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General Petraeus takes command of the Afghanistan war

General Petraeus arrived in Kabul today to take over the Afghanistan war effort. Afghans say he faces a limited window to rein in corruption, make the Karzai government more accountable, and create momentum toward peace.

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Walid Jan Sabir, an MP from Marjah district in Helmand, says the area is at best marginally safer since the US-led offensive in February.

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“I was optimistic about all this at first, but I’m disillusioned, and so are a lot of the people I’ve been talking to,” he says. “There are increasing numbers of [bombs], the government they installed isn’t trusted by the people, people have been beheaded, and US forces are barging into homes and arresting innocents.”

The US operation in Marjah, run under strict rules to minimize civilian casualties, was intended to build momentum for a larger offensive in the Taliban stronghold of Kandahar.

Kandahar MP Malalai Ishaq Zai says that the Kandahar offensive, which has been delayed, needs to improve governance in a city notorious for corrupt politicians and warlords. “If they don’t focus on the corrupt and powerful, they won’t win,” she says.

President Karzai, who can appoint local leaders, has prevented citizens from having a real voice in government, says Mr. Oghli. That has stymied the emergence of the sort of democracy that could make Afghans loyal to the state and defuse tribal and clan rivalries. It also contributes to a lack of accountability that feeds corruption.

Corruption concerns

Congress withheld $4 billion in aid after reports in late June that up to $3 billion in cash had left Afghanistan over the past few years.

“It’s clear that a lot of money is being stolen by people close to the government,” says a Western diplomat here. “But how high it goes is difficult to prove.”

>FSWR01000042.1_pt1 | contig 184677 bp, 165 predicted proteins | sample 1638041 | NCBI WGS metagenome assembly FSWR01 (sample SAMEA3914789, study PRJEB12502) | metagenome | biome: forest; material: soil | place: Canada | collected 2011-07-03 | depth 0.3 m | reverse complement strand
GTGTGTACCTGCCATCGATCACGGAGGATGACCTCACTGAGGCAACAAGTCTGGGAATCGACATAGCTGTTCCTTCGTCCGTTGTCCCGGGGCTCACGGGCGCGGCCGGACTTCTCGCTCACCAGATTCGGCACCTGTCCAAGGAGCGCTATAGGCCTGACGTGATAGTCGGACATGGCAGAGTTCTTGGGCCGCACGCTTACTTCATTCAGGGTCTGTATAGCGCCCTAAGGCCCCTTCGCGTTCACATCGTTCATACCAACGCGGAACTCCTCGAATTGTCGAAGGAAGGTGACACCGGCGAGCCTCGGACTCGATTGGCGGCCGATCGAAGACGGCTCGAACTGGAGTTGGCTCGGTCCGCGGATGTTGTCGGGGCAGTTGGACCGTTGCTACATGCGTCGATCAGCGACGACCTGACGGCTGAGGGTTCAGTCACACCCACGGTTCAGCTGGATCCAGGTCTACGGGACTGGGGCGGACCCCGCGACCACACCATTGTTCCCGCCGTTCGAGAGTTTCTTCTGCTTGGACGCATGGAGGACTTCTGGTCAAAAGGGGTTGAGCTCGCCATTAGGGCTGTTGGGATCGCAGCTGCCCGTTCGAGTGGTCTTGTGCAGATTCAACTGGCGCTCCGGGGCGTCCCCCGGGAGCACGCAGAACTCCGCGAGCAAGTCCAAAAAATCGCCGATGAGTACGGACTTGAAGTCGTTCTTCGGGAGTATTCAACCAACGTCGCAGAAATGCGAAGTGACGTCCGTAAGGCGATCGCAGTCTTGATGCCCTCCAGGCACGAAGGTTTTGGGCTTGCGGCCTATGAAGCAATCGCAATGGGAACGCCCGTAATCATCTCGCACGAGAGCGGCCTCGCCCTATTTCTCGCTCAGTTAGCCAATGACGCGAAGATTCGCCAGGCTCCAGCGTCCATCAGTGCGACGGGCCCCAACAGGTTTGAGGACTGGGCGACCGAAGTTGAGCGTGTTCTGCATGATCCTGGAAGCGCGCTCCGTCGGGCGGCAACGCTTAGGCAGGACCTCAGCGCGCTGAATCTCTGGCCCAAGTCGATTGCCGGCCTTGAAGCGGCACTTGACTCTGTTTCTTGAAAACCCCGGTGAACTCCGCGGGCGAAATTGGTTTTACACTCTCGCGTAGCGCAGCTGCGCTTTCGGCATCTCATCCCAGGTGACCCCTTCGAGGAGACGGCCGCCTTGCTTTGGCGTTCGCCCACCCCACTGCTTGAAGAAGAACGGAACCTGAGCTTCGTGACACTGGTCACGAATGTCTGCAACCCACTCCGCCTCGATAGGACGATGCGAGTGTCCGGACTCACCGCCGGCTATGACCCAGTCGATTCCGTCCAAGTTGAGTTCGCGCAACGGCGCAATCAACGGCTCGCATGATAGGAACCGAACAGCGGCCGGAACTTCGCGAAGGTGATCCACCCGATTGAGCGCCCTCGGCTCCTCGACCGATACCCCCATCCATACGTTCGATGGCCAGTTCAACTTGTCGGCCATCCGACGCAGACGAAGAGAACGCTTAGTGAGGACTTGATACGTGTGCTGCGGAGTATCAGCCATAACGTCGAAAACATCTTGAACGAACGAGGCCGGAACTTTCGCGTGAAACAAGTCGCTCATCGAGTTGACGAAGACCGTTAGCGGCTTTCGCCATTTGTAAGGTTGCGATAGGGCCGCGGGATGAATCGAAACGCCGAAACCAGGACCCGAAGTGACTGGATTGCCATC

Qaseem Ludin, deputy director of Afghanistan’s corruption oversight agency, admits problems. “Yes, judges take bribes; there are kickbacks. I admit we’re in a tough fight,” he concedes, adding that Karzai has asked the agency to look at all high-level officials. “But we’re starting to
take action.”

Thomas Ruttig, a scholar in Kabul, says both sides have a point. Afghan officials are stealing money, but foreign contractors almost certainly are as well, he says, blaming a lack of oversight on the flood of aid money.

War effort is improving in crucial areas

The war effort is improving in crucial areas, however, says Waliullah Rahmani, who runs the Kabul Center for Strategic Studies. The problem is that the NATO coalition is fraying when “we’re really, in a way, just getting started,” he says. The Dutch are starting to withdraw in August, the Canadians next year, and President Obama says US troops will begin to leave in June 2011.

“Great work has been done in building the Afghan National Army in the past year, the defense and interior ministries are working on a plan to take over territorial control from international forces. But all this is going to take time,” he says.

How much time is available will depend upon the mood of the US public, as well as that of the Afghans.

“There’s been fighting off and on for years, but it’s gone from a few times a month to almost every day,” says Mohammed, the farmer from Helmand. “When you ask me what’s worse, that or the Taliban, I say fighting is worse. We can live with the Taliban if we have to.”

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